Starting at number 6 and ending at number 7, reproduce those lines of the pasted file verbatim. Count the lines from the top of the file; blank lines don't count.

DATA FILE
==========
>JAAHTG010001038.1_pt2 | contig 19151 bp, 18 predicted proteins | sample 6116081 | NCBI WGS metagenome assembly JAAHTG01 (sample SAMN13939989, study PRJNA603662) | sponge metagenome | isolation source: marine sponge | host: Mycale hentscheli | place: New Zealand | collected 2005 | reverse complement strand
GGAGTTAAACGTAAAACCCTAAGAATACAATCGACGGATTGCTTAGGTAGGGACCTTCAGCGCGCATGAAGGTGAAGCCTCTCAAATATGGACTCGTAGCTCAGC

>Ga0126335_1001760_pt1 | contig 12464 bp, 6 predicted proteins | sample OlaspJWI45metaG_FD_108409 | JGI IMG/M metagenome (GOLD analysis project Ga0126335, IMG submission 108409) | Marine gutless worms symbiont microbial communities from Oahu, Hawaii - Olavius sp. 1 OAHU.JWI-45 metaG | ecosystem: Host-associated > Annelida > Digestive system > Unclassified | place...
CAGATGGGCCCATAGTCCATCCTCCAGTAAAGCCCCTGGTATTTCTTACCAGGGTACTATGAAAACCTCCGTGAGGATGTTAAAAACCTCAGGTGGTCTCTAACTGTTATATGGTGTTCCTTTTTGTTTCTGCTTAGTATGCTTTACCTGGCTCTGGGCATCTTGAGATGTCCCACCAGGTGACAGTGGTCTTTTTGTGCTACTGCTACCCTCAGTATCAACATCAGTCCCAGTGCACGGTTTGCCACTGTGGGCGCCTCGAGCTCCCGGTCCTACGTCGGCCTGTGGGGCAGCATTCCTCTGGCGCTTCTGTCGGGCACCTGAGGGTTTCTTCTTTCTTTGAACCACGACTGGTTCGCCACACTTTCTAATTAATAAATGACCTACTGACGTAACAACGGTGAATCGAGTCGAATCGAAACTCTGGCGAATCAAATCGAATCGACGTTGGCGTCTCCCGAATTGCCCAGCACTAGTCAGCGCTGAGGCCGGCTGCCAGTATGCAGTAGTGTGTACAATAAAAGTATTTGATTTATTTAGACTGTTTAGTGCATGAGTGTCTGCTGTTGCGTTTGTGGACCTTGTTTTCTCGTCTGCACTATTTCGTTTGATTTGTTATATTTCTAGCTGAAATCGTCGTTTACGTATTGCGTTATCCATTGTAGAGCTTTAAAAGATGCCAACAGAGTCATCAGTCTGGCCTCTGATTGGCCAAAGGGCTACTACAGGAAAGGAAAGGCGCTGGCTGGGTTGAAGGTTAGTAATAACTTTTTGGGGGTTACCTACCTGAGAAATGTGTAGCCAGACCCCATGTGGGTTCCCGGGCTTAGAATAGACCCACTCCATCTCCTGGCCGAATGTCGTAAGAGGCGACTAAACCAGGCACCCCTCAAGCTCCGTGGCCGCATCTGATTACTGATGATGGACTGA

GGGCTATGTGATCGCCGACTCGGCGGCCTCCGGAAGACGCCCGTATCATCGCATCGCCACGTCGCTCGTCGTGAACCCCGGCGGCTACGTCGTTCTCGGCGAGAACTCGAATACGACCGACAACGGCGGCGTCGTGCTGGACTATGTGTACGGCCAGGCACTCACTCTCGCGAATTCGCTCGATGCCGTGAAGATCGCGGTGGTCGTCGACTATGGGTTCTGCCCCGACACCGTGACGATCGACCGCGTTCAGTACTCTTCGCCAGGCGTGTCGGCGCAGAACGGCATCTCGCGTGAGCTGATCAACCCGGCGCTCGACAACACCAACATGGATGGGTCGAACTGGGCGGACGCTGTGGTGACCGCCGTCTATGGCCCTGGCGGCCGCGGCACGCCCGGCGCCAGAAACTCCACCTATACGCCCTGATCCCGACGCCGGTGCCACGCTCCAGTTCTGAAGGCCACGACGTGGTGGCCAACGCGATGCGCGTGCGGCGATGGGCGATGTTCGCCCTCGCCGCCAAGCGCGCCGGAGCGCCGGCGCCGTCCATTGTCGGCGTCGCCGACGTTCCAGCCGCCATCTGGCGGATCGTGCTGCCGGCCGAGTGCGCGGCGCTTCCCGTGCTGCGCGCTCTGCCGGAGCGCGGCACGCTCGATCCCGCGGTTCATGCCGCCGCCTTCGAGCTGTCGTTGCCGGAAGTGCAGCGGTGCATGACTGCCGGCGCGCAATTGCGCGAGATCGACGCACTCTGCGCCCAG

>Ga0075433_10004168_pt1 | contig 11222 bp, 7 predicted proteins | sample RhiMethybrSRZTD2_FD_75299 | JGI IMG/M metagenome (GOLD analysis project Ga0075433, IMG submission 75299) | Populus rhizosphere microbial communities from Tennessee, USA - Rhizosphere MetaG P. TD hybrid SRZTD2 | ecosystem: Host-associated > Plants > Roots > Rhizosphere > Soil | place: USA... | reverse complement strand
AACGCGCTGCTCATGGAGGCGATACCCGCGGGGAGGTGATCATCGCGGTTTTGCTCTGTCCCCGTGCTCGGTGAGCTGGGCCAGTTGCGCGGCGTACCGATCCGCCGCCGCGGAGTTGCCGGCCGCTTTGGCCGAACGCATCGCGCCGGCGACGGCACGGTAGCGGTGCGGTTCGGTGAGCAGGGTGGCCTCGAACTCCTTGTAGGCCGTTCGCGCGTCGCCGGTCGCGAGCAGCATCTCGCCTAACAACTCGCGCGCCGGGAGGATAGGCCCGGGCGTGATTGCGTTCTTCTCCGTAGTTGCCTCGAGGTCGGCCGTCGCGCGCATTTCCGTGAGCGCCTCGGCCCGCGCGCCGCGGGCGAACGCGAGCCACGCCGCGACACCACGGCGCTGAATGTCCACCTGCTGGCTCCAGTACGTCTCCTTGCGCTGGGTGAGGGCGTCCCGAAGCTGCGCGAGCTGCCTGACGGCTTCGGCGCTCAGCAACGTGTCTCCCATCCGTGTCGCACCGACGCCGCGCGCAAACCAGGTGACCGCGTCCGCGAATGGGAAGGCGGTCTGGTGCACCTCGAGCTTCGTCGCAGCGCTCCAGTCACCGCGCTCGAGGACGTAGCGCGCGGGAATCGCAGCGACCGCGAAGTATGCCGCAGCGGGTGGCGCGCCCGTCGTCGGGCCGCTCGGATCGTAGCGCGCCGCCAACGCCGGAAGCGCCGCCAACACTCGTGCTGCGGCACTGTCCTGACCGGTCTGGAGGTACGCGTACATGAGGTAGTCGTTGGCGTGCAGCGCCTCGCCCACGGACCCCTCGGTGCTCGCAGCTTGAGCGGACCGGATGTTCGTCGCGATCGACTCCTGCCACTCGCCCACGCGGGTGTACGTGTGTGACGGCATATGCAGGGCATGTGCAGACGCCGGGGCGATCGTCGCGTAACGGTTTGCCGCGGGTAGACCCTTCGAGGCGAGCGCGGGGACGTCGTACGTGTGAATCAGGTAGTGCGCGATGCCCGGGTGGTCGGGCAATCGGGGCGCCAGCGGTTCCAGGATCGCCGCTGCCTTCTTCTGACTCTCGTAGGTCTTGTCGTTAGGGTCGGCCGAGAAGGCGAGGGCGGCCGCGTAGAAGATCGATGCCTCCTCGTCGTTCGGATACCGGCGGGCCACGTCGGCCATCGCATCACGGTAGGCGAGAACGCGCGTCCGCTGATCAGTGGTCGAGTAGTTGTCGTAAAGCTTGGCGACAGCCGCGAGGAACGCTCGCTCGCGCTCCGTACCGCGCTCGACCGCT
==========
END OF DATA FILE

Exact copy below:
>Ga0075433_10004168_pt1 | contig 11222 bp, 7 predicted proteins | sample RhiMethybrSRZTD2_FD_75299 | JGI IMG/M metagenome (GOLD analysis project Ga0075433, IMG submission 75299) | Populus rhizosphere microbial communities from Tennessee, USA - Rhizosphere MetaG P. TD hybrid SRZTD2 | ecosystem: Host-associated > Plants > Roots > Rhizosphere > Soil | place: USA... | reverse complement strand
AACGCGCTGCTCATGGAGGCGATACCCGCGGGGAGGTGATCATCGCGGTTTTGCTCTGTCCCCGTGCTCGGTGAGCTGGGCCAGTTGCGCGGCGTACCGATCCGCCGCCGCGGAGTTGCCGGCCGCTTTGGCCGAACGCATCGCGCCGGCGACGGCACGGTAGCGGTGCGGTTCGGTGAGCAGGGTGGCCTCGAACTCCTTGTAGGCCGTTCGCGCGTCGCCGGTCGCGAGCAGCATCTCGCCTAACAACTCGCGCGCCGGGAGGATAGGCCCGGGCGTGATTGCGTTCTTCTCCGTAGTTGCCTCGAGGTCGGCCGTCGCGCGCATTTCCGTGAGCGCCTCGGCCCGCGCGCCGCGGGCGAACGCGAGCCACGCCGCGACACCACGGCGCTGAATGTCCACCTGCTGGCTCCAGTACGTCTCCTTGCGCTGGGTGAGGGCGTCCCGAAGCTGCGCGAGCTGCCTGACGGCTTCGGCGCTCAGCAACGTGTCTCCCATCCGTGTCGCACCGACGCCGCGCGCAAACCAGGTGACCGCGTCCGCGAATGGGAAGGCGGTCTGGTGCACCTCGAGCTTCGTCGCAGCGCTCCAGTCACCGCGCTCGAGGACGTAGCGCGCGGGAATCGCAGCGACCGCGAAGTATGCCGCAGCGGGTGGCGCGCCCGTCGTCGGGCCGCTCGGATCGTAGCGCGCCGCCAACGCCGGAAGCGCCGCCAACACTCGTGCTGCGGCACTGTCCTGACCGGTCTGGAGGTACGCGTACATGAGGTAGTCGTTGGCGTGCAGCGCCTCGCCCACGGACCCCTCGGTGCTCGCAGCTTGAGCGGACCGGATGTTCGTCGCGATCGACTCCTGCCACTCGCCCACGCGGGTGTACGTGTGTGACGGCATATGCAGGGCATGTGCAGACGCCGGGGCGATCGTCGCGTAACGGTTTGCCGCGGGTAGACCCTTCGAGGCGAGCGCGGGGACGTCGTACGTGTGAATCAGGTAGTGCGCGATGCCCGGGTGGTCGGGCAATCGGGGCGCCAGCGGTTCCAGGATCGCCGCTGCCTTCTTCTGACTCTCGTAGGTCTTGTCGTTAGGGTCGGCCGAGAAGGCGAGGGCGGCCGCGTAGAAGATCGATGCCTCCTCGTCGTTCGGATACCGGCGGGCCACGTCGGCCATCGCATCACGGTAGGCGAGAACGCGCGTCCGCTGATCAGTGGTCGAGTAGTTGTCGTAAAGCTTGGCGACAGCCGCGAGGAACGCTCGCTCGCGCTCCGTACCGCGCTCGACCGCT